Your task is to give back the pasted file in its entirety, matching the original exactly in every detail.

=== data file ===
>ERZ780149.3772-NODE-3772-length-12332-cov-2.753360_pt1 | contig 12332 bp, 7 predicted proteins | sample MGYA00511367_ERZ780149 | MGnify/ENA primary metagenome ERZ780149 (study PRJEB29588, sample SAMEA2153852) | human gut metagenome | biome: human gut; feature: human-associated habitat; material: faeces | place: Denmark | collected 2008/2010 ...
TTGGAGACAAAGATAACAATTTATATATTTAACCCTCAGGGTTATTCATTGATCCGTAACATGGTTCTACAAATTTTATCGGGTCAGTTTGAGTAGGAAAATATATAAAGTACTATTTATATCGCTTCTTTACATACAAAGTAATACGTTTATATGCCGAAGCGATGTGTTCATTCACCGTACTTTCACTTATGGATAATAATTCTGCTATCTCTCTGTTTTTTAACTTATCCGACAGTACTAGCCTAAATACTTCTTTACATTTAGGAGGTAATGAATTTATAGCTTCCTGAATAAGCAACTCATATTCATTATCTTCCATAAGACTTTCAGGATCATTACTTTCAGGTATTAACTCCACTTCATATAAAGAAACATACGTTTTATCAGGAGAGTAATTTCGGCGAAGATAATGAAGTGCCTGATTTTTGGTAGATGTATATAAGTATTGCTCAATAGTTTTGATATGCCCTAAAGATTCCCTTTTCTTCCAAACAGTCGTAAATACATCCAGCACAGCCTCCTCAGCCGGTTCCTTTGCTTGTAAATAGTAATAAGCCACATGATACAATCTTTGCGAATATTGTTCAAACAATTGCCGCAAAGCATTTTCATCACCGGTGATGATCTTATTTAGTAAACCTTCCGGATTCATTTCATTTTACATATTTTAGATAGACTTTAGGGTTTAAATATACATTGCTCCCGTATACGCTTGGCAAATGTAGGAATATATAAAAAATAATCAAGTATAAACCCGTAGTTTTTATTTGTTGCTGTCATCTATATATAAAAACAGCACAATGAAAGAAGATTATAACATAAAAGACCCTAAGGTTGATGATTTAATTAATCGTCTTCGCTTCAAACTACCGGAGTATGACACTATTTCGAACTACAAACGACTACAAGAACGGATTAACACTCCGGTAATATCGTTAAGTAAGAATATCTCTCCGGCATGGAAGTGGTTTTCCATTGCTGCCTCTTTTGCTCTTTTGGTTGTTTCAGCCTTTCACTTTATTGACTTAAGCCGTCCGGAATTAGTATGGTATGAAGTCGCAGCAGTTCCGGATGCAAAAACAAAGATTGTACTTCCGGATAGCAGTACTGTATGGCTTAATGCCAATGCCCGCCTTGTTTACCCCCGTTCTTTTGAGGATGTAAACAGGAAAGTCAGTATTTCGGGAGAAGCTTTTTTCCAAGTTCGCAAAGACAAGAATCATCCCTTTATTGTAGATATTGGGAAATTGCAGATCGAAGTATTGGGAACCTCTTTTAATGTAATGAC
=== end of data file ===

>ERZ780149.3772-NODE-3772-length-12332-cov-2.753360_pt1 | contig 12332 bp, 7 predicted proteins | sample MGYA00511367_ERZ780149 | MGnify/ENA primary metagenome ERZ780149 (study PRJEB29588, sample SAMEA2153852) | human gut metagenome | biome: human gut; feature: human-associated habitat; material: faeces | place: Denmark | collected 2008/2010 ...
TTGGAGACAAAGATAACAATTTATATATTTAACCCTCAGGGTTATTCATTGATCCGTAACATGGTTCTACAAATTTTATCGGGTCAGTTTGAGTAGGAAAATATATAAAGTACTATTTATATCGCTTCTTTACATACAAAGTAATACGTTTATATGCCGAAGCGATGTGTTCATTCACCGTACTTTCACTTATGGATAATAATTCTGCTATCTCTCTGTTTTTTAACTTATCCGACAGTACTAGCCTAAATACTTCTTTACATTTAGGAGGTAATGAATTTATAGCTTCCTGAATAAGCAACTCATATTCATTATCTTCCATAAGACTTTCAGGATCATTACTTTCAGGTATTAACTCCACTTCATATAAAGAAACATACGTTTTATCAGGAGAGTAATTTCGGCGAAGATAATGAAGTGCCTGATTTTTGGTAGATGTATATAAGTATTGCTCAATAGTTTTGATATGCCCTAAAGATTCCCTTTTCTTCCAAACAGTCGTAAATACATCCAGCACAGCCTCCTCAGCCGGTTCCTTTGCTTGTAAATAGTAATAAGCCACATGATACAATCTTTGCGAATATTGTTCAAACAATTGCCGCAAAGCATTTTCATCACCGGTGATGATCTTATTTAGTAAACCTTCCGGATTCATTTCATTTTACATATTTTAGATAGACTTTAGGGTTTAAATATACATTGCTCCCGTATACGCTTGGCAAATGTAGGAATATATAAAAAATAATCAAGTATAAACCCGTAGTTTTTATTTGTTGCTGTCATCTATATATAAAAACAGCACAATGAAAGAAGATTATAACATAAAAGACCCTAAGGTTGATGATTTAATTAATCGTCTTCGCTTCAAACTACCGGAGTATGACACTATTTCGAACTACAAACGACTACAAGAACGGATTAACACTCCGGTAATATCGTTAAGTAAGAATATCTCTCCGGCATGGAAGTGGTTTTCCATTGCTGCCTCTTTTGCTCTTTTGGTTGTTTCAGCCTTTCACTTTATTGACTTAAGCCGTCCGGAATTAGTATGGTATGAAGTCGCAGCAGTTCCGGATGCAAAAACAAAGATTGTACTTCCGGATAGCAGTACTGTATGGCTTAATGCCAATGCCCGCCTTGTTTACCCCCGTTCTTTTGAGGATGTAAACAGGAAAGTCAGTATTTCGGGAGAAGCTTTTTTCCAAGTTCGCAAAGACAAGAATCATCCCTTTATTGTAGATATTGGGAAATTGCAGATCGAAGTATTGGGAACCTCTTTTAATGTAATGAC